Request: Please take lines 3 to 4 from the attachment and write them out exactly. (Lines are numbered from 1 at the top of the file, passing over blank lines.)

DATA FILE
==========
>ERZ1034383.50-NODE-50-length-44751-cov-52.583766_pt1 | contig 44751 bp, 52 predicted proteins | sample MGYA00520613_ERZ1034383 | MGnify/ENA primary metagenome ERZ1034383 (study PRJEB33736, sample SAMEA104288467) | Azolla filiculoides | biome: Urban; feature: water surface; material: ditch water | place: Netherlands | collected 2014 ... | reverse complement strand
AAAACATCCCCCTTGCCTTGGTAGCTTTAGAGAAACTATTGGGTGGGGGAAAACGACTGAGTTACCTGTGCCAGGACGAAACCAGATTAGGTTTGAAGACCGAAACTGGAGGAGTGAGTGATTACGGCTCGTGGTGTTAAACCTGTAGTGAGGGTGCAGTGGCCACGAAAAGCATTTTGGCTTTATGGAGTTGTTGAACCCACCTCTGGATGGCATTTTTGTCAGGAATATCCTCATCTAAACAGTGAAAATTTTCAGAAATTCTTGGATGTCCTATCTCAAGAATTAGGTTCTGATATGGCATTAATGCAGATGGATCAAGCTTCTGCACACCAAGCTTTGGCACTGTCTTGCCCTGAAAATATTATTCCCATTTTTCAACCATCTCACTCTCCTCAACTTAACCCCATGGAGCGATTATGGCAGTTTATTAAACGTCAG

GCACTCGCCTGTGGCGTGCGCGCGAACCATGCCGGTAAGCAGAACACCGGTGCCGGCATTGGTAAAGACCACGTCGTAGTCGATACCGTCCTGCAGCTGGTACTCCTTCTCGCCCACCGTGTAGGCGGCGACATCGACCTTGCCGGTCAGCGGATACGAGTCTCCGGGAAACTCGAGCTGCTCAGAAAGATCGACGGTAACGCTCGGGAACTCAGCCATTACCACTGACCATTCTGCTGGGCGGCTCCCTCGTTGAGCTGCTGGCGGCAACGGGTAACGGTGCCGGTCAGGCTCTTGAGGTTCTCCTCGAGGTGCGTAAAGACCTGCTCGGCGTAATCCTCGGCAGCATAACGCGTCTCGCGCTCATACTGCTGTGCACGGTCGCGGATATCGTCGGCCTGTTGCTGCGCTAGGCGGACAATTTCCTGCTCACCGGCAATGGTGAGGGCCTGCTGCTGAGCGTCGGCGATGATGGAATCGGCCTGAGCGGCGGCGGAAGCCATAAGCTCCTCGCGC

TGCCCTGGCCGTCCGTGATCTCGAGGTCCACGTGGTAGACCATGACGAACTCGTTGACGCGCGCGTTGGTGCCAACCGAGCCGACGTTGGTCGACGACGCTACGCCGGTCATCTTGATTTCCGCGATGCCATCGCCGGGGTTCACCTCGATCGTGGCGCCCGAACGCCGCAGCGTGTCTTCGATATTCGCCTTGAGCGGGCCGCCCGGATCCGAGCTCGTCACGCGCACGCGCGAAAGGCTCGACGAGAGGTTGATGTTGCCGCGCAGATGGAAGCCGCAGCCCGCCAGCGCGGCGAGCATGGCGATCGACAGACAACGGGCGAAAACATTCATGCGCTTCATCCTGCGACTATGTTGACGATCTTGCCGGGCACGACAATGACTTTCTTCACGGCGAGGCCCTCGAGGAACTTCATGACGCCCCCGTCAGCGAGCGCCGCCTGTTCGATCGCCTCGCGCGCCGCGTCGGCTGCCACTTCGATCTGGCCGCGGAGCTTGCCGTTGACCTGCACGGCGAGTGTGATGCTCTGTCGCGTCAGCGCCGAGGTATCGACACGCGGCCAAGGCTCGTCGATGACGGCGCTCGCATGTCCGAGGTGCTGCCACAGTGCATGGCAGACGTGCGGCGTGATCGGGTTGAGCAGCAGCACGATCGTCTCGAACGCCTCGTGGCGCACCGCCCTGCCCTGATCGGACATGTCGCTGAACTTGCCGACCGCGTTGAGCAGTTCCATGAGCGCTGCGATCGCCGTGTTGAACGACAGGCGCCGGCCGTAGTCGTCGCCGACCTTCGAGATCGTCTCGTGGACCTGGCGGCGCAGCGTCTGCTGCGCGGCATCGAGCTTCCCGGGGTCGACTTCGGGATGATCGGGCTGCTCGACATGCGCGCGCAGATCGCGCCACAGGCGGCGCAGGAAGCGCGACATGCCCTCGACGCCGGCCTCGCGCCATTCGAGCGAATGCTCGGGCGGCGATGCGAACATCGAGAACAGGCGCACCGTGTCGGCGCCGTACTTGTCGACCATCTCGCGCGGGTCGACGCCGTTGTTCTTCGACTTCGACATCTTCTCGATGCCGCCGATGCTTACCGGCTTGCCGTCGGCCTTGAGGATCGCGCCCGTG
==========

GCACTCGCCTGTGGCGTGCGCGCGAACCATGCCGGTAAGCAGAACACCGGTGCCGGCATTGGTAAAGACCACGTCGTAGTCGATACCGTCCTGCAGCTGGTACTCCTTCTCGCCCACCGTGTAGGCGGCGACATCGACCTTGCCGGTCAGCGGATACGAGTCTCCGGGAAACTCGAGCTGCTCAGAAAGATCGACGGTAACGCTCGGGAACTCAGCCATTACCACTGACCATTCTGCTGGGCGGCTCCCTCGTTGAGCTGCTGGCGGCAACGGGTAACGGTGCCGGTCAGGCTCTTGAGGTTCTCCTCGAGGTGCGTAAAGACCTGCTCGGCGTAATCCTCGGCAGCATAACGCGTCTCGCGCTCATACTGCTGTGCACGGTCGCGGATATCGTCGGCCTGTTGCTGCGCTAGGCGGACAATTTCCTGCTCACCGGCAATGGTGAGGGCCTGCTGCTGAGCGTCGGCGATGATGGAATCGGCCTGAGCGGCGGCGGAAGCCATAAGCTCCTCGCGC

TGCCCTGGCCGTCCGTGATCTCGAGGTCCACGTGGTAGACCATGACGAACTCGTTGACGCGCGCGTTGGTGCCAACCGAGCCGACGTTGGTCGACGACGCTACGCCGGTCATCTTGATTTCCGCGATGCCATCGCCGGGGTTCACCTCGATCGTGGCGCCCGAACGCCGCAGCGTGTCTTCGATATTCGCCTTGAGCGGGCCGCCCGGATCCGAGCTCGTCACGCGCACGCGCGAAAGGCTCGACGAGAGGTTGATGTTGCCGCGCAGATGGAAGCCGCAGCCCGCCAGCGCGGCGAGCATGGCGATCGACAGACAACGGGCGAAAACATTCATGCGCTTCATCCTGCGACTATGTTGACGATCTTGCCGGGCACGACAATGACTTTCTTCACGGCGAGGCCCTCGAGGAACTTCATGACGCCCCCGTCAGCGAGCGCCGCCTGTTCGATCGCCTCGCGCGCCGCGTCGGCTGCCACTTCGATCTGGCCGCGGAGCTTGCCGTTGACCTGCACGGCGAGTGTGATGCTCTGTCGCGTCAGCGCCGAGGTATCGACACGCGGCCAAGGCTCGTCGATGACGGCGCTCGCATGTCCGAGGTGCTGCCACAGTGCATGGCAGACGTGCGGCGTGATCGGGTTGAGCAGCAGCACGATCGTCTCGAACGCCTCGTGGCGCACCGCCCTGCCCTGATCGGACATGTCGCTGAACTTGCCGACCGCGTTGAGCAGTTCCATGAGCGCTGCGATCGCCGTGTTGAACGACAGGCGCCGGCCGTAGTCGTCGCCGACCTTCGAGATCGTCTCGTGGACCTGGCGGCGCAGCGTCTGCTGCGCGGCATCGAGCTTCCCGGGGTCGACTTCGGGATGATCGGGCTGCTCGACATGCGCGCGCAGATCGCGCCACAGGCGGCGCAGGAAGCGCGACATGCCCTCGACGCCGGCCTCGCGCCATTCGAGCGAATGCTCGGGCGGCGATGCGAACATCGAGAACAGGCGCACCGTGTCGGCGCCGTACTTGTCGACCATCTCGCGCGGGTCGACGCCGTTGTTCTTCGACTTCGACATCTTCTCGATGCCGCCGATGCTTACCGGCTTGCCGTCGGCCTTGAGGATCGCGCCCGTG